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is it possible for the recv socket call's buffer to not match the number of bytes returned by the call? for example:

const int len = 1024;
char buf[len];
int bytes = recv(socket, buf, len, 0);

shouldn't this always be true: strlen(buf) = bytes?

thanks

edit1:

i should note that i'm aware that recv can return less than the allocated size of the buffer. i'm trying to measure the amount of bytes in the buffer after the recv call. this is not a binary msg. thanks.

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6 Answers 6

up vote 7 down vote accepted

strlen only counts up to (and not including) the first '\0'. The data returned by recv might have several '\0' characters - or none at all. So in general, it won't be true - and if it ever is, it will be by coincidence.

Addendum:

Even with a guaranteed "non-binary" message, recv and strlen are still counting different things. Say you recive the string "foobar" - recv will put the characters 'f' 'o' 'o' 'b' 'a' 'r' '\0' into the buffer and return 7, and calling strlen on the result will instead return 6.

Note also that in this situation, because recv can return a short value the result isn't even guaranteed to be a valid string - say recv decides to only give you 3 characters: then it will put 'f' 'o' 'o' into the buffer and return 3. Calling strlen on this will give an indeterminate result, because recv didn't write a string terminator.

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I feel like I'm still missing something...bytes tells you how many bytes are in the buffer (or if there was a socket error), so why bother with strlen or any other extra test?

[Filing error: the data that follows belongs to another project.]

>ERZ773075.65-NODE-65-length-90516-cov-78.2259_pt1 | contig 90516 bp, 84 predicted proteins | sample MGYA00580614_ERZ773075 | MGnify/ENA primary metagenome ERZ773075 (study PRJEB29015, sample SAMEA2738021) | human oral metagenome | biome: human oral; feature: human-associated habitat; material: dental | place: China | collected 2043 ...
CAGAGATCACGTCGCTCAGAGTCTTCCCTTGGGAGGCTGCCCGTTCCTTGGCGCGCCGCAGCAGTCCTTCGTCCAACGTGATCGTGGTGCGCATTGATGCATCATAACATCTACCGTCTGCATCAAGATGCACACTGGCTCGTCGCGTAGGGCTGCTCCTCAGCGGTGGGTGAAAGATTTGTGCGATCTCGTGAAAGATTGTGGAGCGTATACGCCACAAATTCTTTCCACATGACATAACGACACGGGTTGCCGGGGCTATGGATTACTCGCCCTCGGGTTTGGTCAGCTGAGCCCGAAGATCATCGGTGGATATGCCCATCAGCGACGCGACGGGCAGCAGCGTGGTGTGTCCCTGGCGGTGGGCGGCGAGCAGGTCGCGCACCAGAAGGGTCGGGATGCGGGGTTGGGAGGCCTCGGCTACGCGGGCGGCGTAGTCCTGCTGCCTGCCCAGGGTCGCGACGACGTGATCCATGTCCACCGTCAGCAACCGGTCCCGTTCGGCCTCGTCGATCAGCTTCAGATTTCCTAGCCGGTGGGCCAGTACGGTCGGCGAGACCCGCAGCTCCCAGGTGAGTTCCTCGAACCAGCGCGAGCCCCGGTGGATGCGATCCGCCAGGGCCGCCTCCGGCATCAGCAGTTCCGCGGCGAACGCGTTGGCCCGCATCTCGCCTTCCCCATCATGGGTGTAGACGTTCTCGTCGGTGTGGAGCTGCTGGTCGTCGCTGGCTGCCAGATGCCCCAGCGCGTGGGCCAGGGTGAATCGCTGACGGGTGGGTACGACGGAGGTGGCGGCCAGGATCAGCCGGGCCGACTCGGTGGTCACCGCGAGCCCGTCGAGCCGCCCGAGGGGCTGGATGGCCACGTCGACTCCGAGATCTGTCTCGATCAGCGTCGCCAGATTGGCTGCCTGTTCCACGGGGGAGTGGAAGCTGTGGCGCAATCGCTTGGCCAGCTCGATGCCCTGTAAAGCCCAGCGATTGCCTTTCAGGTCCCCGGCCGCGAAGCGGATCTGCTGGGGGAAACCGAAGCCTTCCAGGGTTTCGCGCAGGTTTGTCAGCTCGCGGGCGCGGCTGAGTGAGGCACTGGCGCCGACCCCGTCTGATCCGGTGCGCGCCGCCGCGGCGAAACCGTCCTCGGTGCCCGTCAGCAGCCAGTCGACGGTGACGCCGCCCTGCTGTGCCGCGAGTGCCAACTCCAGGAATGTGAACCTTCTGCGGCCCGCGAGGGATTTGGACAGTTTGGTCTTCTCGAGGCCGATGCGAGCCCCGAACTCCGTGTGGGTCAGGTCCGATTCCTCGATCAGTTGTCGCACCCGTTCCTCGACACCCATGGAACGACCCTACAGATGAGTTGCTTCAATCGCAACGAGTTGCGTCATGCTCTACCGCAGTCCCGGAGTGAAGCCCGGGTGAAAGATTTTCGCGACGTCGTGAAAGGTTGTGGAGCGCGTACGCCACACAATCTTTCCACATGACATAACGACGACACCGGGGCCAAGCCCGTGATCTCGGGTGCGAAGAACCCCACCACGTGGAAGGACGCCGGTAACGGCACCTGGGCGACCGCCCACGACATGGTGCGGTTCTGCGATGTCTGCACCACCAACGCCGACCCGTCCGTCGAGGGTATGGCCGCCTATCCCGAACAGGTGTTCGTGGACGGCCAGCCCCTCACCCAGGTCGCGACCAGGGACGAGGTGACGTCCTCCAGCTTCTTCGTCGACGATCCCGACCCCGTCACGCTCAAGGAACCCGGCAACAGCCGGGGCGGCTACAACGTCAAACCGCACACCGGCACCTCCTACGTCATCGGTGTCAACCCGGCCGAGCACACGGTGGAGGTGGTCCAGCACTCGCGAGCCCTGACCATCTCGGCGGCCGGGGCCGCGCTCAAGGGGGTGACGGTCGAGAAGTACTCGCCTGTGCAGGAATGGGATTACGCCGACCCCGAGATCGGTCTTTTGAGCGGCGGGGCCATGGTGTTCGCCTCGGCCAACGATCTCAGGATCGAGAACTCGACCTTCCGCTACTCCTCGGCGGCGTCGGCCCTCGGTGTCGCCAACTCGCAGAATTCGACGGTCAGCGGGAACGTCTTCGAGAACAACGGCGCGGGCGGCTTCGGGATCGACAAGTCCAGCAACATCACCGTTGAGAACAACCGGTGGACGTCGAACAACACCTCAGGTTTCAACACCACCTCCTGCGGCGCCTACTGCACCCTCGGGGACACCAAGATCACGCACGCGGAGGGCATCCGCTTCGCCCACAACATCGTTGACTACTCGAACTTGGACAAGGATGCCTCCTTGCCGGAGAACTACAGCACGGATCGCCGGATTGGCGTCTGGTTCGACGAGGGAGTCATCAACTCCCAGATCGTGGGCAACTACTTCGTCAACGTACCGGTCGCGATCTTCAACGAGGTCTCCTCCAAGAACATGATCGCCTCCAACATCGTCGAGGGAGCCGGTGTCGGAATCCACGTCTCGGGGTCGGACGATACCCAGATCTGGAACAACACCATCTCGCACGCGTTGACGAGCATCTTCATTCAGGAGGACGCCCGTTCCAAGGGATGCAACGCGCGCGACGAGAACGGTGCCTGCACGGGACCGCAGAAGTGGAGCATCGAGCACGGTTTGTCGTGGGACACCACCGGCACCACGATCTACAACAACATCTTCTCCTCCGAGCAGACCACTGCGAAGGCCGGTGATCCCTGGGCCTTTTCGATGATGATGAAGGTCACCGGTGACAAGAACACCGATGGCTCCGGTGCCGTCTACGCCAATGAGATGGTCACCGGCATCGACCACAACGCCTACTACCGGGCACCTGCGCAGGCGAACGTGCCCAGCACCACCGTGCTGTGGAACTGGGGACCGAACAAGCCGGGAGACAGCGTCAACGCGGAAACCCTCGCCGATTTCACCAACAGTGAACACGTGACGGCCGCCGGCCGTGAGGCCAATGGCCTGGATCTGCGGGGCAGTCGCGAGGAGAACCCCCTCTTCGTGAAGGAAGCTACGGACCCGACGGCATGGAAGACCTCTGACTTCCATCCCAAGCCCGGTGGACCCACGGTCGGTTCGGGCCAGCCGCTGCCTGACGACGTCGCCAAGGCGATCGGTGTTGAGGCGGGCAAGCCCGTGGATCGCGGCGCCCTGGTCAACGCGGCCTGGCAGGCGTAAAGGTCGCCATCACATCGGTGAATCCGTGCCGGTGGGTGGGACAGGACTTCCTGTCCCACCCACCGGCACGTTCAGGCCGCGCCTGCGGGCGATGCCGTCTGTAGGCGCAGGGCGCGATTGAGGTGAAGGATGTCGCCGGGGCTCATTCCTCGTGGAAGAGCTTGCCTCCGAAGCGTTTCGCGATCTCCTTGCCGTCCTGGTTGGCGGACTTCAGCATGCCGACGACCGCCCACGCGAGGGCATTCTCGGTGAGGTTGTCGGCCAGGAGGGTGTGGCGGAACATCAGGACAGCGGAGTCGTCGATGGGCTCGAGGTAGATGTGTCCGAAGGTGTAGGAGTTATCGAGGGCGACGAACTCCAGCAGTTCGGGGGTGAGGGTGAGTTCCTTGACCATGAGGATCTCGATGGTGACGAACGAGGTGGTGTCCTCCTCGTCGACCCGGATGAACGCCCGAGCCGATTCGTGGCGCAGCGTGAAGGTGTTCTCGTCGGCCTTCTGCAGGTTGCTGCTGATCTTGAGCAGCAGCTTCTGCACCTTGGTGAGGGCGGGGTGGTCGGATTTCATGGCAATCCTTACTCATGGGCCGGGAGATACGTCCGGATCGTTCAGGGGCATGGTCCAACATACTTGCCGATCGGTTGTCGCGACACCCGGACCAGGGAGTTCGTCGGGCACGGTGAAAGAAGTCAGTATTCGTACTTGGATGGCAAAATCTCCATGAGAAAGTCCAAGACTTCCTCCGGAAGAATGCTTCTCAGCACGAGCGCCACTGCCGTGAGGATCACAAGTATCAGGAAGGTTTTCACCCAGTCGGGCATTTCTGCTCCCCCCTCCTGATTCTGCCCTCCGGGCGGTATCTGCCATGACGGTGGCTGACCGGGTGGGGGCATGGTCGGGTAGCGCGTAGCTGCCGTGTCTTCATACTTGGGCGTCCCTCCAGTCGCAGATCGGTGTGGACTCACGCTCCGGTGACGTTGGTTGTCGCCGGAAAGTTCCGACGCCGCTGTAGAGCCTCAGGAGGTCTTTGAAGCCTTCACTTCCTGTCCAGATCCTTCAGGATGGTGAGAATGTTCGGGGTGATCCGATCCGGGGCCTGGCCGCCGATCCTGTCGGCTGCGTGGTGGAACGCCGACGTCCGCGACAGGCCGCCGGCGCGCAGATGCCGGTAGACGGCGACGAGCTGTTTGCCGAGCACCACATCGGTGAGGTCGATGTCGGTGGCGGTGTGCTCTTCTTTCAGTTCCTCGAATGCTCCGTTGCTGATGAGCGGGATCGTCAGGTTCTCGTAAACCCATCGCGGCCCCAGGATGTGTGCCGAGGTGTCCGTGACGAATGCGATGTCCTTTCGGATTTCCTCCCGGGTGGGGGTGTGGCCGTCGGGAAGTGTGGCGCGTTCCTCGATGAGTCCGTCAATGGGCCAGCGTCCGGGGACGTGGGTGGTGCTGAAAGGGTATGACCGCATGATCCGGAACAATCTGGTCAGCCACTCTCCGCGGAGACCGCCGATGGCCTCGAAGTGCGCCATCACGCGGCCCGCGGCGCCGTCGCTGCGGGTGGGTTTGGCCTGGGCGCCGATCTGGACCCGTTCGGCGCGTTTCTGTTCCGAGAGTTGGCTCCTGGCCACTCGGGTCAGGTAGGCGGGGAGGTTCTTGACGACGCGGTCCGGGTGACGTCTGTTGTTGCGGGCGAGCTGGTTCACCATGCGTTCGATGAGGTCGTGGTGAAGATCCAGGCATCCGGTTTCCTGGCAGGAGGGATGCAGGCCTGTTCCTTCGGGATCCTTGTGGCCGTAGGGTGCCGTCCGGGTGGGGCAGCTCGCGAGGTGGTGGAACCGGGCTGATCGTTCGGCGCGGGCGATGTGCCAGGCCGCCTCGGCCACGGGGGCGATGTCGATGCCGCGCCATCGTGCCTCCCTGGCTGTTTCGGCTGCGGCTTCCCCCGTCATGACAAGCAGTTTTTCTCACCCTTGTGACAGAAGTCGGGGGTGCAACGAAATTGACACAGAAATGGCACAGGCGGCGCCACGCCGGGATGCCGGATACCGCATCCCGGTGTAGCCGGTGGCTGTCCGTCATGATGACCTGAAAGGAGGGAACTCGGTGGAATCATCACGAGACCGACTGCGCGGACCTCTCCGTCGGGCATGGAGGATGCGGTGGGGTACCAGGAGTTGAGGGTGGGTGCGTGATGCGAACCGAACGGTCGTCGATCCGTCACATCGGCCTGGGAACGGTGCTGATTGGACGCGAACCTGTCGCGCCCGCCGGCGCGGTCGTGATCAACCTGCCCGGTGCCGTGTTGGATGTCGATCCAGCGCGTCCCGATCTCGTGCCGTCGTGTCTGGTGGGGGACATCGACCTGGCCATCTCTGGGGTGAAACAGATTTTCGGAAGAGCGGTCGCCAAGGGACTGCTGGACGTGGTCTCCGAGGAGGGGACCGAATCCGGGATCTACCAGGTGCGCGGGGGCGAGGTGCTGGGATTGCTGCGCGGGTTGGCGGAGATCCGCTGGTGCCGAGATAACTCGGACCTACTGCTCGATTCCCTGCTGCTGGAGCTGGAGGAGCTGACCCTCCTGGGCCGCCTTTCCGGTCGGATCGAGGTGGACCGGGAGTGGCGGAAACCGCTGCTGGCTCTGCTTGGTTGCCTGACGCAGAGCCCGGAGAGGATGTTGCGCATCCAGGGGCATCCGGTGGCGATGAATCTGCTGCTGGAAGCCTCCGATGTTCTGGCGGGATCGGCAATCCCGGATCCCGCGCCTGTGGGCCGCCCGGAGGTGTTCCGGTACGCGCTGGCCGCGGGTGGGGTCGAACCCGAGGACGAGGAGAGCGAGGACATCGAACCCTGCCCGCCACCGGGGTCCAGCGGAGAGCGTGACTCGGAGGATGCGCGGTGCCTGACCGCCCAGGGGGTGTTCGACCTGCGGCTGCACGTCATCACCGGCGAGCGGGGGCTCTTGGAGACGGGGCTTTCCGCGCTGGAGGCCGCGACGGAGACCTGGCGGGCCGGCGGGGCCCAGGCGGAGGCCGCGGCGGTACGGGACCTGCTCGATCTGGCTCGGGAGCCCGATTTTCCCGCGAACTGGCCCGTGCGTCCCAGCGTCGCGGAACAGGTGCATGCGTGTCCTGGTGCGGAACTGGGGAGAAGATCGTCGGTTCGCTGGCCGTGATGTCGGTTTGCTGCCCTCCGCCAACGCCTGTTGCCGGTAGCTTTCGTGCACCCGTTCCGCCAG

You could test your data if 1) you know (somehow) that the data you're receiving always ends with a certain defined set of bytes; and 2) those bytes cannot possibly occur in the rest of the data, by searching the buffer for that certain set of bytes. Absent these conditions there's no way to know...besides checking the value of bytes.

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strlen() expects a string, so you'll have to nul terminate the buffer before you call strlen on it. And if you're receiving binary data, don't use strlen.

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Not knowing what language, what library and what the circumstances are - I'd say that it's very plausible that it doesn't wait to fill up the entire buffer until it returns.

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it's c. library is winsock. strlen(buf) is called after recv returns. i don't understand how you'd compare strlen(buf) to bytes otherwise. so, your last comment doesn't make a lot of sense, but thanks. –  jim Feb 3 '10 at 23:11
    
"If no error occurs, recv returns the number of bytes received and the buffer pointed to by the buf parameter will contain this data received. If the connection has been gracefully closed, the return value is zero." - msdn.microsoft.com/en-us/library/ms740121(VS.85).aspx –  Viktor Klang Feb 4 '10 at 13:14

No, a recv call may return fewer bytes than the size of the buffer. You shouldn't use strlen on the buffer either, since whatever bytes are sent to you may not be null terminated.

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You seem to use C.

You cannot mesure the size of a byte array with strlen

also, the recv command returns when there is nothing else to receive so it is totaly normal behavior

edit :

you don't have to count the bytes, int bytes will hold the number of bytes in the byte array

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yes, i realize it's returning when there's nothing else to receive. the buffer is bigger than the expected msg. how can i measure the size of the byte array? –  jim Feb 3 '10 at 23:21

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